Jan 202008
 


Sometimes Windows reboots when you only want it to turn off. This may be caused by the OS thinking a shutdown is actually a crash, which it is programmed to respond to by restarting.

To disable this feature in Windows XP

Right-click on My Computer, choose Properties—>Advanced and click Settings

under Startup and Recovery. Uncheck Automatically restart under System failure, and click OK.

To disable this feature in Windows Vista

Right-click on Computer, choose Properties—>Advanced system settings

Advanced , and click Settings

under Startup and Recovery. Uncheck Automatically restart under System failure, and click OK.

This doesn’t address the cause of the “crashes”, however. A primary reason for such failures is a hardware or software conflict, so if you’ve recently installed some device or program, check the vendor’s Web site for updated firmware or a new driver.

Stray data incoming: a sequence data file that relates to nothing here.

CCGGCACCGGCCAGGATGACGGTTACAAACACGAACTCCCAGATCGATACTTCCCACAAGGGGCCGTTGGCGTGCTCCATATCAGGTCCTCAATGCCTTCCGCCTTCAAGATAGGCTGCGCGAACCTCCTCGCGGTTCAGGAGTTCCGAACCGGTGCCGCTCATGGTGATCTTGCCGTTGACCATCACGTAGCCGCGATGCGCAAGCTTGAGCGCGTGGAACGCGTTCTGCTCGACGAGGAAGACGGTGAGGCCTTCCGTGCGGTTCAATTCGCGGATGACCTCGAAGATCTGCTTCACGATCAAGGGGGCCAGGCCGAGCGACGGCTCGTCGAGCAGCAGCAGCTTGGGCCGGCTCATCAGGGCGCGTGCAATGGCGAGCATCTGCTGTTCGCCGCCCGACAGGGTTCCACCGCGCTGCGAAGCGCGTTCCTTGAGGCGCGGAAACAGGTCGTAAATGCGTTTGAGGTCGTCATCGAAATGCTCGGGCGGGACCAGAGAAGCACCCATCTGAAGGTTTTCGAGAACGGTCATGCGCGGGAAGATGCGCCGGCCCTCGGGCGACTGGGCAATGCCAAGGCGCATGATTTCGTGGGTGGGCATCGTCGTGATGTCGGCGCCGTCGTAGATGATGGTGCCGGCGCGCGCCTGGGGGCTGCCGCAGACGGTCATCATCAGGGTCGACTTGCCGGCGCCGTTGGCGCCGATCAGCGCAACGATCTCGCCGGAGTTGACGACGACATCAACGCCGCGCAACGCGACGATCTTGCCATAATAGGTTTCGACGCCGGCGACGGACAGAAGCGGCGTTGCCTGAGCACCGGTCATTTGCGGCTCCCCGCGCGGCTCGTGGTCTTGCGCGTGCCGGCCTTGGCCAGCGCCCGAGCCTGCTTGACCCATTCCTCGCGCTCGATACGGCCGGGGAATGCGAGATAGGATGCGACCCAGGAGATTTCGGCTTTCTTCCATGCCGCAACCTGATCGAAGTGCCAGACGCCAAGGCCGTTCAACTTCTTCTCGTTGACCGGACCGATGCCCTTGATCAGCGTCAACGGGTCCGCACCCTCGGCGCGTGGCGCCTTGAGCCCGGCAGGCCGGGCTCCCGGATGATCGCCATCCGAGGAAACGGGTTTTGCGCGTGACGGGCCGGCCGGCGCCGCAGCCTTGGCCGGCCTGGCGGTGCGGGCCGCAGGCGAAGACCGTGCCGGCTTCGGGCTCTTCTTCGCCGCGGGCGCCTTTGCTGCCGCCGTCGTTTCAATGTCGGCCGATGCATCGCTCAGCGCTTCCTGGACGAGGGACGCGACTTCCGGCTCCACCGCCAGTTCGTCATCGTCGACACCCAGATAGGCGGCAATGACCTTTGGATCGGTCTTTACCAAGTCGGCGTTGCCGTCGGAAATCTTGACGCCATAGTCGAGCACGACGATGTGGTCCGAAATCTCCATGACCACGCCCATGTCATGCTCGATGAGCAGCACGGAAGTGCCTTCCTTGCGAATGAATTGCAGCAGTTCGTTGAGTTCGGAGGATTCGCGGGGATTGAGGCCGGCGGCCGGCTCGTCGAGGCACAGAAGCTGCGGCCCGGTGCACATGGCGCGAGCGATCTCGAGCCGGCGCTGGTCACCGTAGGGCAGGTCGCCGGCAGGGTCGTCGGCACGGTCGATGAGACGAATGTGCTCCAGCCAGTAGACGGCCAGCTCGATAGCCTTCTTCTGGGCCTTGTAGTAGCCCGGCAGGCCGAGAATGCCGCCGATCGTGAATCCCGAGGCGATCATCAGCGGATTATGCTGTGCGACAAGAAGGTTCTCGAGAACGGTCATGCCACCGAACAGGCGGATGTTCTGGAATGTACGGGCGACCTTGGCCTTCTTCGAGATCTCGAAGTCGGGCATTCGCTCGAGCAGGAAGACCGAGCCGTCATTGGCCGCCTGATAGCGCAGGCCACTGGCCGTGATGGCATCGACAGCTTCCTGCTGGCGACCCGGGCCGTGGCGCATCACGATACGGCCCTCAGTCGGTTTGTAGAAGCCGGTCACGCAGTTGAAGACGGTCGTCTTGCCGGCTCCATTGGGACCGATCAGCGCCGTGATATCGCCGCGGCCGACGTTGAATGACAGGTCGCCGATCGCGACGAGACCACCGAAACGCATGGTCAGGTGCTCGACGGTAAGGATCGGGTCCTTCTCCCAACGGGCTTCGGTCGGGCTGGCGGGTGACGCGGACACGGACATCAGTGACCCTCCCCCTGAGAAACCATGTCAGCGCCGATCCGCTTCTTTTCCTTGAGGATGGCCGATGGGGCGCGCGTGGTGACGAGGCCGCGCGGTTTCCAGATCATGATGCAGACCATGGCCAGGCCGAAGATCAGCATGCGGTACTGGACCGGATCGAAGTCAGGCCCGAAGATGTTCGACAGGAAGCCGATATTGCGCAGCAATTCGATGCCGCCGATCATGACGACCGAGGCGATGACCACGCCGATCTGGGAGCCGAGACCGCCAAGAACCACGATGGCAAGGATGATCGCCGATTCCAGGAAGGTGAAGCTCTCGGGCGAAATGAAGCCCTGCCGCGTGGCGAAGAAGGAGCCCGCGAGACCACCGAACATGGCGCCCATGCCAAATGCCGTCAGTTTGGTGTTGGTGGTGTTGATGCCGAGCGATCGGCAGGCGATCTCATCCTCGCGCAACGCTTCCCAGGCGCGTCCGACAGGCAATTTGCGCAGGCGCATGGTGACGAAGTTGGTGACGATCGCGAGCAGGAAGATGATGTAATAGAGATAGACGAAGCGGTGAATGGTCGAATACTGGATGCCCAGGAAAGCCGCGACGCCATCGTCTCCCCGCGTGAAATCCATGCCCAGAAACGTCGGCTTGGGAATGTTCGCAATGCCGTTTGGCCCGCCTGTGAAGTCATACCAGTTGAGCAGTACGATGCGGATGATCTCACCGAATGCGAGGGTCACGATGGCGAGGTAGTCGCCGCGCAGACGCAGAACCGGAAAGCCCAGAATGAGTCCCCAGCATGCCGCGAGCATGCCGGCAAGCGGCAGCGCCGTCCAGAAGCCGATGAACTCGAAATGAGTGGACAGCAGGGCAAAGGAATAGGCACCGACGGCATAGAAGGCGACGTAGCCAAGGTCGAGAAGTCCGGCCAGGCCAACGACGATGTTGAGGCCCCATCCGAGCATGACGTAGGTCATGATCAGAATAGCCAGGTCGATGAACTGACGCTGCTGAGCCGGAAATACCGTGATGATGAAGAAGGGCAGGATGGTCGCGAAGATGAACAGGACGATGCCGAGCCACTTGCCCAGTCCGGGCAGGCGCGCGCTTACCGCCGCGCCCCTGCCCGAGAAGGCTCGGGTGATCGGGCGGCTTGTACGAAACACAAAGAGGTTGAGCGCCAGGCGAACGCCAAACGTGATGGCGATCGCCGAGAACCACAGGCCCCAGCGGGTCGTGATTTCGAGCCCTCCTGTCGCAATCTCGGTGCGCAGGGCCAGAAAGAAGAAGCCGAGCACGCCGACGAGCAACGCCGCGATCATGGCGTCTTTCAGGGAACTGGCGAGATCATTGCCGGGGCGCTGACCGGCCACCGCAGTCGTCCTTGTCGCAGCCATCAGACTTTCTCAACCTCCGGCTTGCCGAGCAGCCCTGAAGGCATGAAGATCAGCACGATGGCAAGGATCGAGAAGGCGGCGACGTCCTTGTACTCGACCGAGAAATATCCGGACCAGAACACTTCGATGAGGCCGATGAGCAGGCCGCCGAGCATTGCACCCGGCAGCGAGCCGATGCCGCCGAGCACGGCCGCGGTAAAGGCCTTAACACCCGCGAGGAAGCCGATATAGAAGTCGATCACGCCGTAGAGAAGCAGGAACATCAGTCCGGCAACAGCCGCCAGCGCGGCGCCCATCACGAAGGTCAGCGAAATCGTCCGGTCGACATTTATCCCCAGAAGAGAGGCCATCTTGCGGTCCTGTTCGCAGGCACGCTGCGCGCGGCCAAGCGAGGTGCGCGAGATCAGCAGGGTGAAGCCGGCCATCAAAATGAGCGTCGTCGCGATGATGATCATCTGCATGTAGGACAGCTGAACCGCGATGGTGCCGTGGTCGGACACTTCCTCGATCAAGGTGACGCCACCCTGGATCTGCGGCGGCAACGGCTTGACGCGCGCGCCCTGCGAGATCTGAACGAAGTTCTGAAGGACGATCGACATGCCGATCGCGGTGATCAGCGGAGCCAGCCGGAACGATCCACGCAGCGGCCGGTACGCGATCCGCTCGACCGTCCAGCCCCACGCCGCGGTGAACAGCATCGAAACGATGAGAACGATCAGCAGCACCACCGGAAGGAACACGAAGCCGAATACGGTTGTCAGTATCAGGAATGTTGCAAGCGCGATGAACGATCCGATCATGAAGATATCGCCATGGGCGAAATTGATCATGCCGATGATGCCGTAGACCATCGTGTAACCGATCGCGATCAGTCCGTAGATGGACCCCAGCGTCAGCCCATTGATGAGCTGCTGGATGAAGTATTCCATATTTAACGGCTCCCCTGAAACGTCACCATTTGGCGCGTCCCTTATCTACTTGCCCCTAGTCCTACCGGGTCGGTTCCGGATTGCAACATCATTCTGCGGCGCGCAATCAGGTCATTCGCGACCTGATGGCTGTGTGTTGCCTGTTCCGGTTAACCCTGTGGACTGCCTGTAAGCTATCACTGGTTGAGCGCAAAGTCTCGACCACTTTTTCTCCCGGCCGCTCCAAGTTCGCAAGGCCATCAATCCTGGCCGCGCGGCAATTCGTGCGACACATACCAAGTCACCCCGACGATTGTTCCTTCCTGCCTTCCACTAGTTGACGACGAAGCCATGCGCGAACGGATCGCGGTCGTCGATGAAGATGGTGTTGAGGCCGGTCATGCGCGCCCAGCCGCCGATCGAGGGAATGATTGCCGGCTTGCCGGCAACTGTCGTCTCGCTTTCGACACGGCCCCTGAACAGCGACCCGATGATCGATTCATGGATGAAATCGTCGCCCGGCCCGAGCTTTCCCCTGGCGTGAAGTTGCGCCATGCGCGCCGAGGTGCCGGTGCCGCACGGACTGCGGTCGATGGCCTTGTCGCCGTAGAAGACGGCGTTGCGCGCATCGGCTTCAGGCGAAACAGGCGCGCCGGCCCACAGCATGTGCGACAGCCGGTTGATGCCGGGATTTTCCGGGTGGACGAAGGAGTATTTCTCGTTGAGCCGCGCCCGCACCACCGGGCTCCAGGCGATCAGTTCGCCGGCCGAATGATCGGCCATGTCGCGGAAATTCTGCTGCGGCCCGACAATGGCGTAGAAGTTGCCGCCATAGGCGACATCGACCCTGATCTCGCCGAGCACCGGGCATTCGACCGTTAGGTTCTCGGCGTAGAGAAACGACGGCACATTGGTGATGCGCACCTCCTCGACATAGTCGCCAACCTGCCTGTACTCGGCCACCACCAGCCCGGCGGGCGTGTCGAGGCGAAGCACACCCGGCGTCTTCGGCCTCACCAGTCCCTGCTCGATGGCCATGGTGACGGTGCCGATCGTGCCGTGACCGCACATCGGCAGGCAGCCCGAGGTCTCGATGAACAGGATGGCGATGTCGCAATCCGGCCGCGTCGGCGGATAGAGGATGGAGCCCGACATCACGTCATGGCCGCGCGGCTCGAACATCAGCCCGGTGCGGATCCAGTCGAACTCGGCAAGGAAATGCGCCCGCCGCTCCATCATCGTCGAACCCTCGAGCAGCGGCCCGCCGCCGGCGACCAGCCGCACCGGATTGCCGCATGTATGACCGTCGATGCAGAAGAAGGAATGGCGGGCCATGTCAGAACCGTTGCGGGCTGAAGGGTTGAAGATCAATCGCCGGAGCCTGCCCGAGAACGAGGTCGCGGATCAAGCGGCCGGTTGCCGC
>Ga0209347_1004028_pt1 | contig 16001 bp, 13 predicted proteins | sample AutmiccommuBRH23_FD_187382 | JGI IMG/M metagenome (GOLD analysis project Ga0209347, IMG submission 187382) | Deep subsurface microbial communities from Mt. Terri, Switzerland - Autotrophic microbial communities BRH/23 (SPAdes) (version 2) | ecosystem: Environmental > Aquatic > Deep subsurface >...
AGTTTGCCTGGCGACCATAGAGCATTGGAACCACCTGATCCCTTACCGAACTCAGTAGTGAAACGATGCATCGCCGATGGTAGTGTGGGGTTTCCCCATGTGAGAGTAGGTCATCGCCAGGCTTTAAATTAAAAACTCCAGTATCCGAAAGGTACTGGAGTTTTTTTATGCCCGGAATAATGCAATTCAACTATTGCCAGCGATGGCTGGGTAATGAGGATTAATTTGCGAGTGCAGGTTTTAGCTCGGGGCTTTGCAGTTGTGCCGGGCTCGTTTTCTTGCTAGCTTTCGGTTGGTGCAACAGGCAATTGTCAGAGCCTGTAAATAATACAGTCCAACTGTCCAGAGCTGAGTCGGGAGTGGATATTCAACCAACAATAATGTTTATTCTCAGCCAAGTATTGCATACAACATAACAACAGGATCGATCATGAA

If your shutdowns are just slow, Windows may be clearing your virtual memory and system-hibernation cache (sleep mode in Vista) when it closes, which adds considerably to the shutdown process. To reset this option, click Start>Run (in Vista, simply press the Windows key), type gpedit.msc, and press Enter to open the Group Policy Editor. Navigate in the left pane to Computer Configuration>Windows Settings>Security Settings>Local Policies>Security Options, double-click Shutdown: Clear virtual memory pagefile, choose Disabled (if it isn’t selected already), and click OK.

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